What about the Left? Morgan Godfery, a self-described Marxist and trade unionist on the Millennial Left, wrote an op-ed for The Guardian that celebrated the suppression of protesters by the police, entitled “New Zealand police are right to remove ‘freedom’ protesters who have cohered around violence.” Godfery has written about the police before, but from the other side. Like many members of New Zealand’s Millennial Left, he took part in New Zealand’s Trans-Pacific Partnership protests, which saw police violence inflicted on Leftist demonstrators. The police also assembled to remove Auckland’s Occupy encampment, a movement that lasted three times longer than the Wellington Freedom Convoy. In light of these memories, it would be consistent of Godfery and others on the Millennial Left to criticize the police (as Godfery has done in a political manifesto that in 2020 said “ACAB baby” and “Oink oink oink let’s fry the pigs until they are crispy” ). But when Ardern called in the cops, where was the compassionate Left to denounce police violence? Where was the cautious, analytical Left to address the fact that 30 percent of New Zealanders supported the protest? Or the fact that close to half of the protesters voted for Labour or the Greens in 2020? There were only moralizing opinions like Godfery’s.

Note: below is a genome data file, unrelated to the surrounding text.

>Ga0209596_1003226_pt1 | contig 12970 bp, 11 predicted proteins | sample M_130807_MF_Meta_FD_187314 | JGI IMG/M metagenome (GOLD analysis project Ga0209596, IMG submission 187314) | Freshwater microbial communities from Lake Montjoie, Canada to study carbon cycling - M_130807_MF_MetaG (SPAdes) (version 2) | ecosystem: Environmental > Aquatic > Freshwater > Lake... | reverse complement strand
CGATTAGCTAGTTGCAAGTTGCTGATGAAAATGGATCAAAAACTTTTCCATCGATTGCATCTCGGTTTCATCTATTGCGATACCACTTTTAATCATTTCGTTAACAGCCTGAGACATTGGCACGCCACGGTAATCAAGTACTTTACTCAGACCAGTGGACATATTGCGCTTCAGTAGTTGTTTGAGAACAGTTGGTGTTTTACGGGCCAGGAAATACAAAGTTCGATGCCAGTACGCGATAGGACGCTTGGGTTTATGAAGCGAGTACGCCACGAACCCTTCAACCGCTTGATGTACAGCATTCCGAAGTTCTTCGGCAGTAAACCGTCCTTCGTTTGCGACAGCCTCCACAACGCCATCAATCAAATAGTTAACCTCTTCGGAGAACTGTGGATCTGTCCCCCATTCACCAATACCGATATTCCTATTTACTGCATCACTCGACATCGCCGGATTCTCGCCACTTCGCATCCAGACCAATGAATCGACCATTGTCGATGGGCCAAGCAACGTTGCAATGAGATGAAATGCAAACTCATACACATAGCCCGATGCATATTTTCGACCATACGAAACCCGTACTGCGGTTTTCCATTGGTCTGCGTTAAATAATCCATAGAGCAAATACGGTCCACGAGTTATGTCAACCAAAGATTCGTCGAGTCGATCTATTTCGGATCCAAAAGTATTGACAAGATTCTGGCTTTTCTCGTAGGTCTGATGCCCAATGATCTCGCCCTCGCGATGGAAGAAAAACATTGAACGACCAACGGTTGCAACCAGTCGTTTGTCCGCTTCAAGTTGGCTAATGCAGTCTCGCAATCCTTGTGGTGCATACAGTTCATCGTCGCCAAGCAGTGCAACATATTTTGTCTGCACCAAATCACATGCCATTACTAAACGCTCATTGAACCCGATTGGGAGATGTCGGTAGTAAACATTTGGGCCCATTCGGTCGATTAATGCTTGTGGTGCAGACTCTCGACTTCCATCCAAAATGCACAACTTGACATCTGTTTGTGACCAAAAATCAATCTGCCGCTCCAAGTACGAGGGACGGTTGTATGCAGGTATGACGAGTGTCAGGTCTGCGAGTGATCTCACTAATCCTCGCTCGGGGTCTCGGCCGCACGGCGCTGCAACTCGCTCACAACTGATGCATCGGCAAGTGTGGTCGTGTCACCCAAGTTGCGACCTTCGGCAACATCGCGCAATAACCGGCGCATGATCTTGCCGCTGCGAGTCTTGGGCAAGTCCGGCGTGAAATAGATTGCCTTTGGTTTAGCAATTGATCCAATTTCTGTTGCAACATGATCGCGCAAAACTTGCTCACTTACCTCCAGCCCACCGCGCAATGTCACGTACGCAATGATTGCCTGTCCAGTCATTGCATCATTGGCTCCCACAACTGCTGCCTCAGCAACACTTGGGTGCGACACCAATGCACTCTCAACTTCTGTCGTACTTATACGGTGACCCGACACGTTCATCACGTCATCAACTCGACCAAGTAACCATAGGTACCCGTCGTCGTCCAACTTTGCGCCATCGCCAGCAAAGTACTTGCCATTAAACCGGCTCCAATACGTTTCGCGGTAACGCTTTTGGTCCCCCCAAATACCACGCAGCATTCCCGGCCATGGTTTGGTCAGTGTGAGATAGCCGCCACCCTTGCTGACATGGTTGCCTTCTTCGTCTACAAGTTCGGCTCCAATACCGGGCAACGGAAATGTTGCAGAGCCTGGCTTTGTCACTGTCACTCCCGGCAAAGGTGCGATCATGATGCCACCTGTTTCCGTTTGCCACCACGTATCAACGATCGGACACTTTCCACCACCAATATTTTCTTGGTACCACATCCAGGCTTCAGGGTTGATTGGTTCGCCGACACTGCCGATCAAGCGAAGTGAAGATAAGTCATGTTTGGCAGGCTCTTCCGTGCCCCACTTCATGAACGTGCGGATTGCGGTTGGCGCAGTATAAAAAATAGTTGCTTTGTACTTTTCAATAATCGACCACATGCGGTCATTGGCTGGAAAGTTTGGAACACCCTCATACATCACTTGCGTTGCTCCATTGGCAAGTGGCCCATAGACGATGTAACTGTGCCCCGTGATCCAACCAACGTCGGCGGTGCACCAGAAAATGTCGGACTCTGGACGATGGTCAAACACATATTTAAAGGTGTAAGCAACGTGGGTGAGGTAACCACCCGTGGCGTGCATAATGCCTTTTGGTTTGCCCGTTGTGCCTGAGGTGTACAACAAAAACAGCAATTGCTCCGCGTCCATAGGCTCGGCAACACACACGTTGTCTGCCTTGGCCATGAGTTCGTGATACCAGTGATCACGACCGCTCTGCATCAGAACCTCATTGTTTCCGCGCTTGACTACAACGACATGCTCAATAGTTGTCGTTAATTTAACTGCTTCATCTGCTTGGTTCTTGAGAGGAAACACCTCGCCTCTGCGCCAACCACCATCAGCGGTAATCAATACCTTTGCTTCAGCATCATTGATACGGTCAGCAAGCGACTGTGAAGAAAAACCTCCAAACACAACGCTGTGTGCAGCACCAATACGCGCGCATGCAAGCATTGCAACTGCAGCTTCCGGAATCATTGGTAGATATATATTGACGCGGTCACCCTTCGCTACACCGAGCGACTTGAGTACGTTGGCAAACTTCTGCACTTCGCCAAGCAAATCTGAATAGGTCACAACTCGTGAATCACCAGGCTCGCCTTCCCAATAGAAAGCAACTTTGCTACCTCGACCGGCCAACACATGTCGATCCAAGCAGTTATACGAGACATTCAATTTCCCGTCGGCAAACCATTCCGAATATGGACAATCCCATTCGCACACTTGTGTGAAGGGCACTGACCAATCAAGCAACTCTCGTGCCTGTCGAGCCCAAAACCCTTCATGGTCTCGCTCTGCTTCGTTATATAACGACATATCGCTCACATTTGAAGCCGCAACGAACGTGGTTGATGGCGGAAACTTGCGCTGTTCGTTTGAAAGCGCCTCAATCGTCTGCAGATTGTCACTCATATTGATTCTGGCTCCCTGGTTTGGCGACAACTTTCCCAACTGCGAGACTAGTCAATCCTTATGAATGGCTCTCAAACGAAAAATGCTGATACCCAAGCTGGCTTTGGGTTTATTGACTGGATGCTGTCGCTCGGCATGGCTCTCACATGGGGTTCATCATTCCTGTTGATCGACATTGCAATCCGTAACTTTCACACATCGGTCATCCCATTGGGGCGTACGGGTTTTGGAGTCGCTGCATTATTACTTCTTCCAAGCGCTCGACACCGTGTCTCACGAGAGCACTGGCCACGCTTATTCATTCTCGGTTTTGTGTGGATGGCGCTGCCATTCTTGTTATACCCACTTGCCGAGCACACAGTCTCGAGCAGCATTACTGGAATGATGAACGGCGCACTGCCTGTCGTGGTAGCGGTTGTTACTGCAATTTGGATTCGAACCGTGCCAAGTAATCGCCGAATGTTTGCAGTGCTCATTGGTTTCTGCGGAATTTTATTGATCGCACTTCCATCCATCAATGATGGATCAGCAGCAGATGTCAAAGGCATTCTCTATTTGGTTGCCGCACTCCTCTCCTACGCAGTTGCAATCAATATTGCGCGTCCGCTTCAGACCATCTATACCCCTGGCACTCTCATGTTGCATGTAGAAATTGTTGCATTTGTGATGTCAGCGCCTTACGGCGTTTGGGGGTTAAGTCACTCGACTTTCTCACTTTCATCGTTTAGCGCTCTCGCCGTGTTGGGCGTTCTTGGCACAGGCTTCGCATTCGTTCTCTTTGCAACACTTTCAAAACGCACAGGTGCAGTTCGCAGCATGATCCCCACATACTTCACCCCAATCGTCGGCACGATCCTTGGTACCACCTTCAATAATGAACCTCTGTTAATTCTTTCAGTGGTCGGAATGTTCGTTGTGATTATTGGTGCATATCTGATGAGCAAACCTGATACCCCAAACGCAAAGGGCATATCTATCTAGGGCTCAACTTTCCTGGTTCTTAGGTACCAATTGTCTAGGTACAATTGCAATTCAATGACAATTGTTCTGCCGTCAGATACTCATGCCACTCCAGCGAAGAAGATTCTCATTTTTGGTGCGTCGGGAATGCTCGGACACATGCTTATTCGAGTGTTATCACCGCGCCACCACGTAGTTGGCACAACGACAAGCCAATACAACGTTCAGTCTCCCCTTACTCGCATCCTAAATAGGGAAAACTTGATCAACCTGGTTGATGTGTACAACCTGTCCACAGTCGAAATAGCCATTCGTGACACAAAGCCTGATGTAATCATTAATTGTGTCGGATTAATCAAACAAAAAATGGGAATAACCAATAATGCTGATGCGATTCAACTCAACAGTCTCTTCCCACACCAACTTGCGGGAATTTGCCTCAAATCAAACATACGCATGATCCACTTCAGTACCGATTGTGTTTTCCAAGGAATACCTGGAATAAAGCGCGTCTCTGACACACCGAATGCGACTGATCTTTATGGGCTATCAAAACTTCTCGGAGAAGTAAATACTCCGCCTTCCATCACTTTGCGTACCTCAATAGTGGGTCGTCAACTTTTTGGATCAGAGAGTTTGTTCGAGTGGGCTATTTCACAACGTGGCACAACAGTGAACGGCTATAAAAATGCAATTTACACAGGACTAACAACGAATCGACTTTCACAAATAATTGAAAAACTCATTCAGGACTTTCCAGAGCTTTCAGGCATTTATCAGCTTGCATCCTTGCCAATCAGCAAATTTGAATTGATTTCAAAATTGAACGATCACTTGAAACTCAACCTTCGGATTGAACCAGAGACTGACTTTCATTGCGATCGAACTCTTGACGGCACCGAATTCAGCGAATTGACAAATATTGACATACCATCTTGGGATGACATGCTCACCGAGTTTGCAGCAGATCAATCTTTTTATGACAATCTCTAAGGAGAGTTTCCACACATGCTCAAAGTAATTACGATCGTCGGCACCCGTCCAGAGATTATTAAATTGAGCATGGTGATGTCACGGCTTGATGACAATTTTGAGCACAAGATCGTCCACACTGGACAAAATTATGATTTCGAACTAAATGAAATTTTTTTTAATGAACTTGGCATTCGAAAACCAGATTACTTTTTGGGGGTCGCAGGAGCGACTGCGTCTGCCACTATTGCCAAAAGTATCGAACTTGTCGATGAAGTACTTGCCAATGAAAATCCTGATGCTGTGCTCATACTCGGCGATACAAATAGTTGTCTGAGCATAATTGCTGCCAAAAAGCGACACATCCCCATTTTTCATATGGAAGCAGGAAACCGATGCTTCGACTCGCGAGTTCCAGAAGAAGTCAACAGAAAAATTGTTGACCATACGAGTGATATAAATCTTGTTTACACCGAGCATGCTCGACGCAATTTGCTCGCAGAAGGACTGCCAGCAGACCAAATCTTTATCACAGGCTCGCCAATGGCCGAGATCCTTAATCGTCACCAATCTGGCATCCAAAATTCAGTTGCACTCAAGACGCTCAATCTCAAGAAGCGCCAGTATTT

Godfery offered a voice that was indistinguishable among the liberal media because he, like the rest of New Zealand’s Left, was offering little better than “look, see!” moments. Media like RNZ, the New Zealand Herald, and (most punishing of all) The Spinoff produced the headlines just as quickly as Leftists parroted them: protesters flung faeces at police officers (a charge they disputed), “acid” was sprayed at police officers (argued by protesters to be pepper spray accidentally discharged by other police), a man attempted to drive into police (before being removed from the vehicle and arrested), protesters threw bricks at police (who protected themselves with riot shields and fired back with sponge bullets), and two sex offenders were reported to be lurking in the throng (while children were about. Children!).